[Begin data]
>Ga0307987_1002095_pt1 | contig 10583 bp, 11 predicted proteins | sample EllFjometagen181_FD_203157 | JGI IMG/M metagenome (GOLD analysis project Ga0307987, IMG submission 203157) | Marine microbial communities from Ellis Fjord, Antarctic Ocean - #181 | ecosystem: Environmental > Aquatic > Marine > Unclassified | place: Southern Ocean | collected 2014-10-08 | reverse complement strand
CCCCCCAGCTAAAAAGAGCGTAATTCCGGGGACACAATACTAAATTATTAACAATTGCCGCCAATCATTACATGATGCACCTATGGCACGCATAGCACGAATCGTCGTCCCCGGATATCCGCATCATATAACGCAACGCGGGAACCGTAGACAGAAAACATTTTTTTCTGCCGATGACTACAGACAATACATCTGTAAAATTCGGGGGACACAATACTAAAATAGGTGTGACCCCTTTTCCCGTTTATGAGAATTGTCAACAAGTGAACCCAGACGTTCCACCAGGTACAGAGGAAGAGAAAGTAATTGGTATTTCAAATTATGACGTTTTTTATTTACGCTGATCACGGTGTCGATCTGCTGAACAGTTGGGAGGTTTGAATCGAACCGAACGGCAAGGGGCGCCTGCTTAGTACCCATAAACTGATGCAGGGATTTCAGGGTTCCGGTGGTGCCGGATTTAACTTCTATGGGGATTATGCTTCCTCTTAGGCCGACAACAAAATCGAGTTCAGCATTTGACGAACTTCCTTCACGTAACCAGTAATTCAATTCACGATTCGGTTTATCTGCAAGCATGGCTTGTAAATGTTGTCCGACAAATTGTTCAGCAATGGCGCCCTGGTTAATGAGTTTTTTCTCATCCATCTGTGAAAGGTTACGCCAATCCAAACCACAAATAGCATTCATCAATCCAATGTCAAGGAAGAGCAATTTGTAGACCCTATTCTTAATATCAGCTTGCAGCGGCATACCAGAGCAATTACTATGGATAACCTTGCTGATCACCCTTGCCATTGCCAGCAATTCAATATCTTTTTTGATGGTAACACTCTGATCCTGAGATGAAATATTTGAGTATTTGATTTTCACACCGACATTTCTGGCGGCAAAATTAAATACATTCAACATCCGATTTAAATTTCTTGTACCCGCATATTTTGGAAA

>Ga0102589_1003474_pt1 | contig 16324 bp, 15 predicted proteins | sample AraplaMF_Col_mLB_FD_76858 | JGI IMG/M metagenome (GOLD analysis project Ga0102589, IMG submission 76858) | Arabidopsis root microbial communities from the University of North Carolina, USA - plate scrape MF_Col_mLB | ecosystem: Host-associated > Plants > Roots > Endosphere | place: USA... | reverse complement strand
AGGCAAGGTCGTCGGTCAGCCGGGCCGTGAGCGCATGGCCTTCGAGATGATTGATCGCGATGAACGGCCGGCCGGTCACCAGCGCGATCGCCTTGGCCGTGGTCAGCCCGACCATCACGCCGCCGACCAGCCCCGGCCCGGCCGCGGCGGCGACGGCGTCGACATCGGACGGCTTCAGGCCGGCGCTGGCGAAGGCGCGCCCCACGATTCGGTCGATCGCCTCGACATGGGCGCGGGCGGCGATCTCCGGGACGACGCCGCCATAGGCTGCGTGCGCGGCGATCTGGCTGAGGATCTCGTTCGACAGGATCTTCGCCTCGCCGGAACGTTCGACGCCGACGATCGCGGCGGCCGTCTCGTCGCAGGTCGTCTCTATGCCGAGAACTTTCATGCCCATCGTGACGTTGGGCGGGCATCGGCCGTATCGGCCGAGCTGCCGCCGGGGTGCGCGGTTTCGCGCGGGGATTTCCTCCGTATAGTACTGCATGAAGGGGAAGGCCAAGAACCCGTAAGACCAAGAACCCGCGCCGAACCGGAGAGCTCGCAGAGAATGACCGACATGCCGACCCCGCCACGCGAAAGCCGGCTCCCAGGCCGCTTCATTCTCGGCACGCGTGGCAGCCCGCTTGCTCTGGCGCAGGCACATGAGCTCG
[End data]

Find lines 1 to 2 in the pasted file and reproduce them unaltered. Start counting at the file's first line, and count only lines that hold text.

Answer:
>Ga0307987_1002095_pt1 | contig 10583 bp, 11 predicted proteins | sample EllFjometagen181_FD_203157 | JGI IMG/M metagenome (GOLD analysis project Ga0307987, IMG submission 203157) | Marine microbial communities from Ellis Fjord, Antarctic Ocean - #181 | ecosystem: Environmental > Aquatic > Marine > Unclassified | place: Southern Ocean | collected 2014-10-08 | reverse complement strand
CCCCCCAGCTAAAAAGAGCGTAATTCCGGGGACACAATACTAAATTATTAACAATTGCCGCCAATCATTACATGATGCACCTATGGCACGCATAGCACGAATCGTCGTCCCCGGATATCCGCATCATATAACGCAACGCGGGAACCGTAGACAGAAAACATTTTTTTCTGCCGATGACTACAGACAATACATCTGTAAAATTCGGGGGACACAATACTAAAATAGGTGTGACCCCTTTTCCCGTTTATGAGAATTGTCAACAAGTGAACCCAGACGTTCCACCAGGTACAGAGGAAGAGAAAGTAATTGGTATTTCAAATTATGACGTTTTTTATTTACGCTGATCACGGTGTCGATCTGCTGAACAGTTGGGAGGTTTGAATCGAACCGAACGGCAAGGGGCGCCTGCTTAGTACCCATAAACTGATGCAGGGATTTCAGGGTTCCGGTGGTGCCGGATTTAACTTCTATGGGGATTATGCTTCCTCTTAGGCCGACAACAAAATCGAGTTCAGCATTTGACGAACTTCCTTCACGTAACCAGTAATTCAATTCACGATTCGGTTTATCTGCAAGCATGGCTTGTAAATGTTGTCCGACAAATTGTTCAGCAATGGCGCCCTGGTTAATGAGTTTTTTCTCATCCATCTGTGAAAGGTTACGCCAATCCAAACCACAAATAGCATTCATCAATCCAATGTCAAGGAAGAGCAATTTGTAGACCCTATTCTTAATATCAGCTTGCAGCGGCATACCAGAGCAATTACTATGGATAACCTTGCTGATCACCCTTGCCATTGCCAGCAATTCAATATCTTTTTTGATGGTAACACTCTGATCCTGAGATGAAATATTTGAGTATTTGATTTTCACACCGACATTTCTGGCGGCAAAATTAAATACATTCAACATCCGATTTAAATTTCTTGTACCCGCATATTTTGGAAA